All about Monkeyshines in Tacoma - the history and where to find one.
Today is the start of Lunar New Year - a Chinese festival that celebrates the beginning of a new year on the traditional Chinese calendar. Celebrations can be as small as a family meal or as big as lion and dragon dances, fireworks, decorating the home with large family and friend gatherings in the spirit of spreading good fortune, happiness, wealth and longevity. This year, following the Chinese zodiac calendar, is the year of the boar or pig.
In Tacoma, we have our own tradition that goes back 24 years: Monkeyshines. What is a Monkeyshine? Well colloquially it’s a mischievous or playful activity, but in our community everyone knows it to be glass orbs or medallions with the Chinese zodiac animal stamped onto it hidden in parks, trails, beaches, and various other public spaces.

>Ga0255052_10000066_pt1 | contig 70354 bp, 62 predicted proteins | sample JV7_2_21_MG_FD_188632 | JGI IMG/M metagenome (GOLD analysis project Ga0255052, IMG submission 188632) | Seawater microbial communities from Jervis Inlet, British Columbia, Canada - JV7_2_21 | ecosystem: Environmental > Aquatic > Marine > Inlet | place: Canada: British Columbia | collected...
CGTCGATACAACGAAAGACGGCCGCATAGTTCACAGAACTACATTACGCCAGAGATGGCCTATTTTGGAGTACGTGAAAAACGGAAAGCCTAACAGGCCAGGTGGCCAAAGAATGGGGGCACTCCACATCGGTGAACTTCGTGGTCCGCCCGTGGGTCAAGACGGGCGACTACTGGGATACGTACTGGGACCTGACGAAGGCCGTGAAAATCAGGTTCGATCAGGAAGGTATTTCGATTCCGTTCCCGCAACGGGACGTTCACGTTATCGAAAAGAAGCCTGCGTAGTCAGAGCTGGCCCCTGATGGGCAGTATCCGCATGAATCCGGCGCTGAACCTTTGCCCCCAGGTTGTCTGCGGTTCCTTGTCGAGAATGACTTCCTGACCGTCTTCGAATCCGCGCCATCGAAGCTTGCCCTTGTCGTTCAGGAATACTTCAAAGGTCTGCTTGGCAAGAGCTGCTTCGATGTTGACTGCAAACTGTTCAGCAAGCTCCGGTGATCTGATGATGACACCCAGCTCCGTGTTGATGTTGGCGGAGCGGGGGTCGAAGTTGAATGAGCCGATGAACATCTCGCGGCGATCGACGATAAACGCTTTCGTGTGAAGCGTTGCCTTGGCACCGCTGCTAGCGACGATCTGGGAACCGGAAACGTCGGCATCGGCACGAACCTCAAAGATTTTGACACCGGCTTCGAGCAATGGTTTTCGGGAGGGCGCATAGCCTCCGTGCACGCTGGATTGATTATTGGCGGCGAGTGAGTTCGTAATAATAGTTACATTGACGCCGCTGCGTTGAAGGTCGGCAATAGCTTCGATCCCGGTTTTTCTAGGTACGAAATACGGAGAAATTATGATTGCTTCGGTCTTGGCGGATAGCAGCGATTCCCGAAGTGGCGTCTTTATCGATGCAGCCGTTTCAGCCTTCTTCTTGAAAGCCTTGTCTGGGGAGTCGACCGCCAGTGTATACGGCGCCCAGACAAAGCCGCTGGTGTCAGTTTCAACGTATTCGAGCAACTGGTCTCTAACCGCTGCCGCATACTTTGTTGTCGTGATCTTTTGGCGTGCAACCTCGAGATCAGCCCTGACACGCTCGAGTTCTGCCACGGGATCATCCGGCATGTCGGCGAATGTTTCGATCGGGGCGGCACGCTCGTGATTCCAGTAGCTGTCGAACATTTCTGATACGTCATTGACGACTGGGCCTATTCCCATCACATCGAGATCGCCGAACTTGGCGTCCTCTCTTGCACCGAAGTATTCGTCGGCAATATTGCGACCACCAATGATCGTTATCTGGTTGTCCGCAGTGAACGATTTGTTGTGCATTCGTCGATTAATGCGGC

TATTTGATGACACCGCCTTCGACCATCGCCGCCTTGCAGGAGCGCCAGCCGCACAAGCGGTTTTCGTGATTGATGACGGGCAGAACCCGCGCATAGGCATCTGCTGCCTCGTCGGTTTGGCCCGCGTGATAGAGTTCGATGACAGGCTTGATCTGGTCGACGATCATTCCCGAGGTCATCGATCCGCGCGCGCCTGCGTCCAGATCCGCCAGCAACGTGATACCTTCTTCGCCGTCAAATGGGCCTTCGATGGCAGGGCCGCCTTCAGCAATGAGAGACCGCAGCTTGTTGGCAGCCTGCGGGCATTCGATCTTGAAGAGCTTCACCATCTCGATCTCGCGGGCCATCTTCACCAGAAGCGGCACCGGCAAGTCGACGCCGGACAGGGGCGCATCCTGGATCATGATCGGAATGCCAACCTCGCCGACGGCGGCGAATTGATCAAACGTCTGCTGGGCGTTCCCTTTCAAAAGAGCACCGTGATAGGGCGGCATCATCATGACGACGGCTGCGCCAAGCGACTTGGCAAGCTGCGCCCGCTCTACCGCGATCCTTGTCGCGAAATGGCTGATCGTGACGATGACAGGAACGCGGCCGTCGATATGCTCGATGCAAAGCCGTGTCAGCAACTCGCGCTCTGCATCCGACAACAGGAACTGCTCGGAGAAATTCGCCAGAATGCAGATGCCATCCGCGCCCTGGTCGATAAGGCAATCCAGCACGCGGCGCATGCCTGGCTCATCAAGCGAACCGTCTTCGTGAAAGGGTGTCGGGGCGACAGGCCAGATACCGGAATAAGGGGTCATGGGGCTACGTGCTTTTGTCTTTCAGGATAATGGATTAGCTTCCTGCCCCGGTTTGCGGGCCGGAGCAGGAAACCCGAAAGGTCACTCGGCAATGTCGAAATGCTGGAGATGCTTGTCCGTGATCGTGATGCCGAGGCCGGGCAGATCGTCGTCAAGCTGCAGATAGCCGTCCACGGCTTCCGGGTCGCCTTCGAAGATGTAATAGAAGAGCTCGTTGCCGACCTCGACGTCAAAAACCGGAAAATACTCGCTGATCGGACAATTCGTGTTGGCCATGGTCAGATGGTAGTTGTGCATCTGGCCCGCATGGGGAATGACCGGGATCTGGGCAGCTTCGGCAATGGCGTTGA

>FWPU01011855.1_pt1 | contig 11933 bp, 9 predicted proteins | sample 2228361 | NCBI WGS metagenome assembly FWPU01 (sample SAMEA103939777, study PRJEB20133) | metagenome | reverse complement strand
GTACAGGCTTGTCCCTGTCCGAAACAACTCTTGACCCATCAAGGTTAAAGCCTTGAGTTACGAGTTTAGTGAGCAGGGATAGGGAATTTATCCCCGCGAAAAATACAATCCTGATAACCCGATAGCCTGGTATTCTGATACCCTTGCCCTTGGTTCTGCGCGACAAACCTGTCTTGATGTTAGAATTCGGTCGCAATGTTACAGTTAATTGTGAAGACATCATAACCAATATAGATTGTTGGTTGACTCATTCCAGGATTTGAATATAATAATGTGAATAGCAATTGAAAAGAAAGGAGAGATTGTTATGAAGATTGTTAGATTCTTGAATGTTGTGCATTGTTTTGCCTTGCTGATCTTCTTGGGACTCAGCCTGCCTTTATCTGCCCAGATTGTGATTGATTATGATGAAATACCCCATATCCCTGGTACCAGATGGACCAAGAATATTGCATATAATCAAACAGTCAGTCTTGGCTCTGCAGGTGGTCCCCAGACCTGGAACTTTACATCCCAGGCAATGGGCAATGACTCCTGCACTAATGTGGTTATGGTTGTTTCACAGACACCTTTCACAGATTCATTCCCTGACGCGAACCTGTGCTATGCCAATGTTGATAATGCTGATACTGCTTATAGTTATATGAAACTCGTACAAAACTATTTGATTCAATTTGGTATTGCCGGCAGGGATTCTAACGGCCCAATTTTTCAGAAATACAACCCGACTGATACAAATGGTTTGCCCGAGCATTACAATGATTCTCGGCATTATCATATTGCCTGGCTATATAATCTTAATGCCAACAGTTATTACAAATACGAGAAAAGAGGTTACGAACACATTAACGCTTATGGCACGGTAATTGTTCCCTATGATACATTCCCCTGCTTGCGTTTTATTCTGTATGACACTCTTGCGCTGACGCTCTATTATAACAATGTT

In the Pacific Northwest, the winter months can often bring a time of sadness for many as we don’t see the sun a whole lot, although we’ve gotten pretty lucky this year with some favorable weather days. The Monkeyshines over the years have brought joy to thousands during the rainy, cold season.
During the early days of monkeyshines these hand blown glass pieces were originally created by Ms. Monkey, and anonymous glass artist. Ms. Monkey knew of someone in the arts community who had a monkey stamp that just happened to coordinate with that year’s zodiac symbol. These orbs and medallions were hidden throughout parts of Tacoma for people in the community to find and a tradition was born that continued for 2 years on a much smaller scale than it is today. Over the years, many other artists and the Tacoma Arts Commission have since helped contribute to creating new pieces each year, increasing from around 200 orbs and medallions in the early years to around 2,000 individual pieces currently. In the days leading up to and around the Lunar New Year, over a hundred people in the Tacoma arts community help to hide these beautiful pieces of art throughout the city.